CA Water Officials Set to Survey Vital Sierra Snowpack

The state's last survey, from late February, found the snowpack to be 22 percent of its normal level

Surveyors will try to read the tea leaves of the California drought by trekking into the Sierra Nevada mountain range and measuring the state’s snow levels Tuesday.

The data, which will be released by California’s Department of Water Resources (DWR), is crucial because it will detail how much water will be available for the state in the spring and summer as snow begins to melt.

The Natural Resource Defense Council (NRDC) wrangled staff members together Monday for a preview conference that shed light on the forthcoming snow report, as well as what California’s historic dry conditions mean in the long run.

In previewing the snow report, water experts from NRDC and the Pacific Institute said they expect the Sierra snowpack to be at critically low levels, despite the state's recent storms.

“We always hang on the snowpack data, because in the southern third of the state we borrow our water,” Fritz Coleman, NBC4’s weathercaster, said of the information.

“And because we’re in a drought, we’re borrowing even more water, so the snowpack is probably more important this year than it’s been in a long time.”

DWR’s last survey, from late February, found the snowpack to be 22 percent of its normal level. It typically measures when the state’s snowpack is at its peak.

Though it is impossible to actively make it rain or snow, water experts said Monday that they want leaders and citizens to unite in a fight against dry conditions with "preparation." They called the drought "extensive."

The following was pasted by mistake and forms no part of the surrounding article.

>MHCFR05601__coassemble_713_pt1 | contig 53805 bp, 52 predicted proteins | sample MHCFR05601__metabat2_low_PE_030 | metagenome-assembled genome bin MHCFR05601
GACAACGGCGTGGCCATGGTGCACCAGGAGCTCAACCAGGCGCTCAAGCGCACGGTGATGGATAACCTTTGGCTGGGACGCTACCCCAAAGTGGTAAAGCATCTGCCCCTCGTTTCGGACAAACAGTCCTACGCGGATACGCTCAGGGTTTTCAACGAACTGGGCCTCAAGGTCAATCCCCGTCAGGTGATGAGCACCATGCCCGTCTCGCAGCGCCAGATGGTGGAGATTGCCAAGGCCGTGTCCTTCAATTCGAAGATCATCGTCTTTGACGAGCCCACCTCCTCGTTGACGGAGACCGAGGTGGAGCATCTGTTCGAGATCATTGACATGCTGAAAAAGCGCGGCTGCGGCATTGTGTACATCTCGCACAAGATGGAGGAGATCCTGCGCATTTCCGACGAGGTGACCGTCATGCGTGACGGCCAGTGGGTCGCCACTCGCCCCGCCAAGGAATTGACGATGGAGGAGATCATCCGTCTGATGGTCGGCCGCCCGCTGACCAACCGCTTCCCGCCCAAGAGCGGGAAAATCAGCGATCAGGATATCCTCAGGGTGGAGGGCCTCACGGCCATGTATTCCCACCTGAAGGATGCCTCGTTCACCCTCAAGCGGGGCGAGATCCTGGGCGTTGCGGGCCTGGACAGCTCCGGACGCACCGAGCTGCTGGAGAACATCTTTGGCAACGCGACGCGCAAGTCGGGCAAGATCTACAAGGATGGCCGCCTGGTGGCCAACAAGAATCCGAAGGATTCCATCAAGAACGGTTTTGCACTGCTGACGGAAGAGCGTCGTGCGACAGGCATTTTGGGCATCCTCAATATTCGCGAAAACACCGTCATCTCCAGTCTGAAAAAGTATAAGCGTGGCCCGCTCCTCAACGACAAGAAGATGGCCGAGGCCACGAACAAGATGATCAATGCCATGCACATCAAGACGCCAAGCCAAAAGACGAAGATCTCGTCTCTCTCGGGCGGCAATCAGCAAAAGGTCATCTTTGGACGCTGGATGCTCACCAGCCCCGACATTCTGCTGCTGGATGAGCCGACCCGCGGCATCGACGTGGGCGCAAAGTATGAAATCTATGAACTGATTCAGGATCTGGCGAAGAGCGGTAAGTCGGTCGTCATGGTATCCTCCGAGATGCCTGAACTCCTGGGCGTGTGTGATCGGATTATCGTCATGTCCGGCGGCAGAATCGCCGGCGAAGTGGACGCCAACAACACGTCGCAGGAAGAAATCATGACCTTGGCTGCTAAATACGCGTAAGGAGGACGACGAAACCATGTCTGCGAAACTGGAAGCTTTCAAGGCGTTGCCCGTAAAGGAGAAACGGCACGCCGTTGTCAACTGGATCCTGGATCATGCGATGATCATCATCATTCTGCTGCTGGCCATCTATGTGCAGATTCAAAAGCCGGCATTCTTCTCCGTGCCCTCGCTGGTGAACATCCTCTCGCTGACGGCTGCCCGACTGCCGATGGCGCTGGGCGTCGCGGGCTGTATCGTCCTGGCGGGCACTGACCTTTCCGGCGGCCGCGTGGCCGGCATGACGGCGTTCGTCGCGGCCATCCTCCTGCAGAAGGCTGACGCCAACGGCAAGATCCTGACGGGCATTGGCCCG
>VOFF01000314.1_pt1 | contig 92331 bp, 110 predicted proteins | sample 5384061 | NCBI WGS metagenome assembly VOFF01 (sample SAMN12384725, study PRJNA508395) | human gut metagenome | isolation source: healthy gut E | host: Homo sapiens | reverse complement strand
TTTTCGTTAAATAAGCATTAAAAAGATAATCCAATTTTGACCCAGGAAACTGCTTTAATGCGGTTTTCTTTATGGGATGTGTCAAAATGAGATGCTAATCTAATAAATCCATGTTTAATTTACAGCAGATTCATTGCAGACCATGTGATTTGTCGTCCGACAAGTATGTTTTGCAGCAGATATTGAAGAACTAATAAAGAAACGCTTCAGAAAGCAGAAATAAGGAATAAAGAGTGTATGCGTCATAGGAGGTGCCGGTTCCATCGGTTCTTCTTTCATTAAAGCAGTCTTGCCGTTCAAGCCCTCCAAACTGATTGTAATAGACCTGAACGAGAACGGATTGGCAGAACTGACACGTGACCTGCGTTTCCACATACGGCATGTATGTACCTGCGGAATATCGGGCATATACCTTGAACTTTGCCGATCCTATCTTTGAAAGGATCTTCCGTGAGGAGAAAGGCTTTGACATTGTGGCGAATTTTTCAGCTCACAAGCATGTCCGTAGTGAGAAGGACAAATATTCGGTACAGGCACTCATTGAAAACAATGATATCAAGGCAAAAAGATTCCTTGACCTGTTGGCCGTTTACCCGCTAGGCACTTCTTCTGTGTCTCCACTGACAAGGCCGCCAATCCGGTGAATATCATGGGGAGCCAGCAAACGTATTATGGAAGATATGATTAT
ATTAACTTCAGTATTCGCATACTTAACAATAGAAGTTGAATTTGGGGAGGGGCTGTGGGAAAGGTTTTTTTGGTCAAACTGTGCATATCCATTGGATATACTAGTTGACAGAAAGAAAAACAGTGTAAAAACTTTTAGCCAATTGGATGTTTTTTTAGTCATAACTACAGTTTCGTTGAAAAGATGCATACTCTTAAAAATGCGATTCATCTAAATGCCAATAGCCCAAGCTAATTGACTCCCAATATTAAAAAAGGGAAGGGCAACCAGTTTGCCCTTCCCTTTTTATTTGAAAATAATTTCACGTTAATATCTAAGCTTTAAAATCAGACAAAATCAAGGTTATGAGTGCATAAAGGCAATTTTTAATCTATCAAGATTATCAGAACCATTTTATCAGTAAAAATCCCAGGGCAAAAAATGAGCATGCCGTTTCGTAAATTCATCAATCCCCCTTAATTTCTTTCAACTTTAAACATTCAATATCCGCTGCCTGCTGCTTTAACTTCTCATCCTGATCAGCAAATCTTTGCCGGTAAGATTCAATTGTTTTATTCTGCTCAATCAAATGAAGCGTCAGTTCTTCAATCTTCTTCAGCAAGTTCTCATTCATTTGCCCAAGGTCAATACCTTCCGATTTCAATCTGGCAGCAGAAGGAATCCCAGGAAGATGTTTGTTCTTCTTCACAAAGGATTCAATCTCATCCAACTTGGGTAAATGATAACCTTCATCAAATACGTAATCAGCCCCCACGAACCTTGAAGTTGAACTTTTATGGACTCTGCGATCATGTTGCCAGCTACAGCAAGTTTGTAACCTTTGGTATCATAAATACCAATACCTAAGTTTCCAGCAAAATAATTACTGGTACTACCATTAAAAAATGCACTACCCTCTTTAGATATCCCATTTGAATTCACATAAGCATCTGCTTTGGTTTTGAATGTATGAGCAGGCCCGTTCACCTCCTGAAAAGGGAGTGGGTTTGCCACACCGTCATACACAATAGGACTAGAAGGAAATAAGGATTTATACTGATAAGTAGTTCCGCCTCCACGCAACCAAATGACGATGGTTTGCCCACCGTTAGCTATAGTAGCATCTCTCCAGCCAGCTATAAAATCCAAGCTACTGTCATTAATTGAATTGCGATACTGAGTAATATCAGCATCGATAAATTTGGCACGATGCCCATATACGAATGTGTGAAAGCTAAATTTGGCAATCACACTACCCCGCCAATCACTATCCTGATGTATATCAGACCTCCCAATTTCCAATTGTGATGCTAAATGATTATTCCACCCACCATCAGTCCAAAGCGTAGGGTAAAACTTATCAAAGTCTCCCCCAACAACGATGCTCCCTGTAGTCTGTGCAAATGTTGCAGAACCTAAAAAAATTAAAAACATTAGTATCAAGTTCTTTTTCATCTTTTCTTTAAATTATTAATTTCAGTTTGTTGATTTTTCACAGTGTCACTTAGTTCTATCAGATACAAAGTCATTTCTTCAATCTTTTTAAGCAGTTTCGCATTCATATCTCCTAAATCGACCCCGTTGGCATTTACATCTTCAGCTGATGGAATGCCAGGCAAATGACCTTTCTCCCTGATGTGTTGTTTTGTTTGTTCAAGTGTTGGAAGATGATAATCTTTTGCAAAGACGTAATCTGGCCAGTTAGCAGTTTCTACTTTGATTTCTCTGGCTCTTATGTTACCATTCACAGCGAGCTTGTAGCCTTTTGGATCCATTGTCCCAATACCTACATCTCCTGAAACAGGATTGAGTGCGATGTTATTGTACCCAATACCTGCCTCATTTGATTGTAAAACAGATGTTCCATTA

California’s farms, cities and homes borrow one-third of their water from the snowpack, which melts into streams and reservoirs in the spring and early summer, according to NRDC. The rest comes from the Sacramento and Colorado River valleys.

“Everyone has a role to play -- our federal, state and local leaders, as well as every citizen,” said Steve Fleischli, director of NRDC’s water program, according to Monday’s transcript.

Fleischli noted changes that farms, cities and homes could make, such as better water management plans, water recycling and re-use programs, and citywide incentives for water conservation, such as the Cash for Grass Rebate Program.

More storms are expected to hit across California this week. The change in weather could boost the water and snow levels for the snowpack,- but not in a way that will drastically help the drought.

To make a difference, Coleman said that rainfall would have to reverse two or three years of below-normal precipitation. Areas in the north, such as northern and central Sierra, would have to get hammered for weeks in a row.

The rain will dip into Southern California in the middle of the week, giving cities in Los Angeles and Orange counties as much as a quarter inch, according to forecasts.

“It’s a moral victory for us to get rain this time of year, but it’s not going to be a drought buster by any stretch of the imagination,” Coleman said. “It just makes us feel better about ourselves.”

Results from Tuesday's snowpack survey are expected to be available in the afternoon.

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